Monday, March 9, 2020

short story: The Trip

"That was Bella on the phone. She's so excited about this London trip. We’ve booked.” Cilla, in black shorts and a pink t-shirt, was framed by the entrance to your bedroom. You, Zanele, were getting ready to go out, just sticking your eye pencil and lipstick into a small pouch on the dressing table.
“What? I thought you were only thinking about it. Wait for your dad to finish shaving.” Normally you said to yourself, "I got this". As a proud mother of a child with a spirit like Cilla, you knew when to give latitude and when to pull firmly on the reins. This time, you realise with a start, Cilla was galloping ahead.
Mandla emerged from the shower. The whiff from his after-shave tickled your nostrils and you sneezed. "Bella's booked to go to London - for a show," you said while Mandla was still saying "Bless you" and as you reached into the tissue box on the dresser.
“Whaat! When did this happen,” said Mandla. “Why do I know nothing about this?” He glared at Cilla, and then at you. Cilla moved from leaning against near the door to sit on the dressing table seat, a brown leather stool with covered buttons. The pink t-shirt seemed redder in the mirror.
“I mentioned it to mum,” Cilla said. Her eyes shifted to you, then dropped.
You raised a right hand: "Hold it right there, baby girl". Then, with a face starting to feel flushed, you turned to your man. “Mandla, she said it was just an idea. I meant to discuss it with you ... when I got more info.”
Mandla dragged a chair from against the wall. He put his right foot on it. “Things happen behind my back in this house. Maybe you wanted to keep me in the dark because you knew I'd be dead against it.” At first, you were mum, like your brain was buffering. Then you shook your head. "No, it's not like that Mandla."
Mandla turned to Cilla: “You're too young to be running around overseas.”
You knew you were in trouble. Mandla was a wonderful person, but very old school steeped in Zulu culture. Kids know their place and baba makes the big decisions for them. You could almost hear him thinking - in the kind of words he liked to use: "You, Zanele, are queen in our castle. This is your responsibility. You're supposed to keep this kid in line".
Looking at Cilla, you flicked your finger from right to left and gave a shake of the head in the same direction. Cilla left the room. Mandla sat on the bed with a gaze tilted to the carpet: “I’m disappointed in you, Zanele. Deeply.” He breathed in slowly and exhaled; you saw his chest rise and subside.
His fingers were pulled tightly into his palm. You went to sit next to him. You put your arms around him. His body remained stiff. You tried to make your voice soft and gentle: “I know you have to rush off to work, love. Let’s do supper tonight. I know you're furious and I'm sorry. I should have been more on the ball. Let’s talk about how to handle this.”
 “Zanele, come see this.” Mandla was shouting. You rushed into the lounge from the kitchen. On the television, you saw people running helter-skelter. The camera eye moved jerkily and, at points, the images were fuzzy at the edges. The script below said:  London: Beyoncé venue attacked!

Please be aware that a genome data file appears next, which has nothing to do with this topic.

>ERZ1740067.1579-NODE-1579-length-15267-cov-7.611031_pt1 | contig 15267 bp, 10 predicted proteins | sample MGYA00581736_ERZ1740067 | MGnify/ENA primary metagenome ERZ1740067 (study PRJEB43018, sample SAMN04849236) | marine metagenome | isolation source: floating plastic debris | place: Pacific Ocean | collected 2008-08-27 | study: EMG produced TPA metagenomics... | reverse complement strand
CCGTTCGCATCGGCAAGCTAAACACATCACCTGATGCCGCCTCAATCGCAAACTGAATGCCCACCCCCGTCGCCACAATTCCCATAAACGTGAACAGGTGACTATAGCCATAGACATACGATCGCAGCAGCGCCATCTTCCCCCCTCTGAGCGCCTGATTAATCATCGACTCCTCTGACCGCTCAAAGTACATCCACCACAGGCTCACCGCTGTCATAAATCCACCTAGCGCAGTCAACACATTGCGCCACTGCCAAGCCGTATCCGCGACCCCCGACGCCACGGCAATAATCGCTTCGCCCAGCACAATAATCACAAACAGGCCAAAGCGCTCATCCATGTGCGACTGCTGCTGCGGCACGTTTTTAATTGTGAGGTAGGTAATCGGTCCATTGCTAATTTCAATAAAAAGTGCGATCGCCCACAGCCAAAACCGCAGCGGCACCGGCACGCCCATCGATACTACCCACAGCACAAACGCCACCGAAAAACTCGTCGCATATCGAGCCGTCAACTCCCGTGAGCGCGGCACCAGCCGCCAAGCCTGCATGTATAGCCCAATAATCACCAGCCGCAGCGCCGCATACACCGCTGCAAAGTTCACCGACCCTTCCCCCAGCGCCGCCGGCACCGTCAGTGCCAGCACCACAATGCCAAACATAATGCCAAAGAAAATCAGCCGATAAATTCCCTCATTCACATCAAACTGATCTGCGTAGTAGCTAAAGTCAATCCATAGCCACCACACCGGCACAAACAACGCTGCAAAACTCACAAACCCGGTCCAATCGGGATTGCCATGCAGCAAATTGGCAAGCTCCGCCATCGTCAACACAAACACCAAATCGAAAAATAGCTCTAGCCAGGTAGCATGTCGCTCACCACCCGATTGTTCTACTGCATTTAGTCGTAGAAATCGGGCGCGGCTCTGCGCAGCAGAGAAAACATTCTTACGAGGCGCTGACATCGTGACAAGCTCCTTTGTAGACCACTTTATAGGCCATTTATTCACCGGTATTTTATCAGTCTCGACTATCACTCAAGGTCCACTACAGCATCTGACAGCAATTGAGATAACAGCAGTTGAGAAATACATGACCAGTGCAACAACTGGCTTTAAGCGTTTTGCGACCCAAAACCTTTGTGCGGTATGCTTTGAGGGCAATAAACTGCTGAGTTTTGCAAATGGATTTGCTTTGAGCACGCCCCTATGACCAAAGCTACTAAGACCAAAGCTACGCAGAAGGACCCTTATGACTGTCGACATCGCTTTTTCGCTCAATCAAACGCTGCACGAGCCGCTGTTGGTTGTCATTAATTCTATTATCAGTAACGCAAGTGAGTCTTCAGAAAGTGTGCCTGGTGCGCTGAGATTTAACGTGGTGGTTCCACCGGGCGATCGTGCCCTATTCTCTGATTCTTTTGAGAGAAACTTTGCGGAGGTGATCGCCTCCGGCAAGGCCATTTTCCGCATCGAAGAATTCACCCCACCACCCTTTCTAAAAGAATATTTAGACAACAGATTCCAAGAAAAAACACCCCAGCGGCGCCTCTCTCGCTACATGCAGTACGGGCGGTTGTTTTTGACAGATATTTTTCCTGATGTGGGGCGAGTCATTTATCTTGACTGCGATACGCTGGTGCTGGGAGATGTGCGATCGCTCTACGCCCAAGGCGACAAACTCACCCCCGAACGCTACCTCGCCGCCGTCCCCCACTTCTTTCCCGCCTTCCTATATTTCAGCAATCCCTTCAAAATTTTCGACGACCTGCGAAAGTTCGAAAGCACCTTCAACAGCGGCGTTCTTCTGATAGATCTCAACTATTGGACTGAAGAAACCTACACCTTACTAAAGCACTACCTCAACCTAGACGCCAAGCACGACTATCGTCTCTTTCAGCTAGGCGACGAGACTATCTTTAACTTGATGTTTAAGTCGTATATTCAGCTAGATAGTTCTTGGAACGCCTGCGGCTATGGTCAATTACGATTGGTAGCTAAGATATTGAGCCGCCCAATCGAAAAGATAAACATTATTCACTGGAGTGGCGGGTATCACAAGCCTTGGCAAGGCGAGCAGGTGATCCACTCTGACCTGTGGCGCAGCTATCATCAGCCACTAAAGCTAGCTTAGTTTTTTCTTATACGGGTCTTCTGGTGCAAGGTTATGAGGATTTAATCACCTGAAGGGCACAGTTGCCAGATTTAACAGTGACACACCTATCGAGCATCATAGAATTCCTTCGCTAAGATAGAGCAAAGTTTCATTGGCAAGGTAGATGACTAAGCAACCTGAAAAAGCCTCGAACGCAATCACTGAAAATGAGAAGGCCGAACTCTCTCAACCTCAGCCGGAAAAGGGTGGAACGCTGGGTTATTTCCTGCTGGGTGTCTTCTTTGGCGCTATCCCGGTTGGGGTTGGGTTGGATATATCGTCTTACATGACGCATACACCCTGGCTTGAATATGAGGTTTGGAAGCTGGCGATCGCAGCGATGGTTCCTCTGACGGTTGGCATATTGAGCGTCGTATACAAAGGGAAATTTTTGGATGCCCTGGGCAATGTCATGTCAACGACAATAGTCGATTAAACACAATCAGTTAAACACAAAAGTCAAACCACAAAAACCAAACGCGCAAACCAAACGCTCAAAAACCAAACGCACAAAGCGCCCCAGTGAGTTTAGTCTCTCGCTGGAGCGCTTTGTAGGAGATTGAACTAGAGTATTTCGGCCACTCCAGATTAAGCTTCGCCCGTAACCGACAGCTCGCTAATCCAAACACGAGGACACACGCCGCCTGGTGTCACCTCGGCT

“My god, Mandla!” You felt blood rush to your face. “Cilla, Cilla. No!” You wanted to scream her name. But only a whisper escaped, as if your voice itself had wobbly knees. Mandla looked at the screen, then at you. “Have you heard from her?” You mumbled: "I ... er ... No".
“Give me your phone,” he said sternly. You didn’t move - couldn't. You were looking at him; in the corner of your eye, you caught the news channel's whirling images, a stew of movement and colour. Mandla reached for your bag on the chair and retrieved your phone. His fingers jabbed at the screen – he knew your password. With laser eyes, he gazed at you as he waited for an answer. “No answer. Dammit!”
“What should we do, Mandla!” You lifted your t-shirt and dabbed your eyes with its edge. Your mind whirled, a bit like the TV images. Mandla said: "The show hadn't started yet … I just hope … just hope … she wasn't at the venue yet.”
Mandla turned to you. The message 'see what you have done'  was written in his eyes, eyes that glinted and, it seemed, resisted blinking for a jillion seconds.  “I knew this was a bad idea! But you wouldn't listen,” he said, speaking louder than usual. 

“Please Mandla”. You could think of nothing else to say. "Don't overreact."
“I hold you responsible.” Mandla carefully avoided the word ‘blame’ – in the past you have forced him to take back that word; to accept that raising a blaming finger wasn't bad for the marriage.
The cellphone vibrated & slowly spun on the table, like a dog chasing its tail. You grabbed it. The name “Cilla” stood out like a neon light. Your hand was shaking. “Hello, yes, yes.” Cilla’s voice was faint. “Mum, it’s me. I’m okay. Bella and I are okay.” You felt your eyes swimming in hot fluid. “Thank god. I am so glad, darling”. You passed the phone to Mandla. His left arm curled around your shoulders. You thought of many things. Images of Cilla. You imagined her in a London street, in her shorts. You remembered embracing her, as she left, her tears staining your blouse. You heard Mandla say … “I want you back here. I can’t believe I allowed you to go.” There was so much love in his voice.

Frank Meintjies

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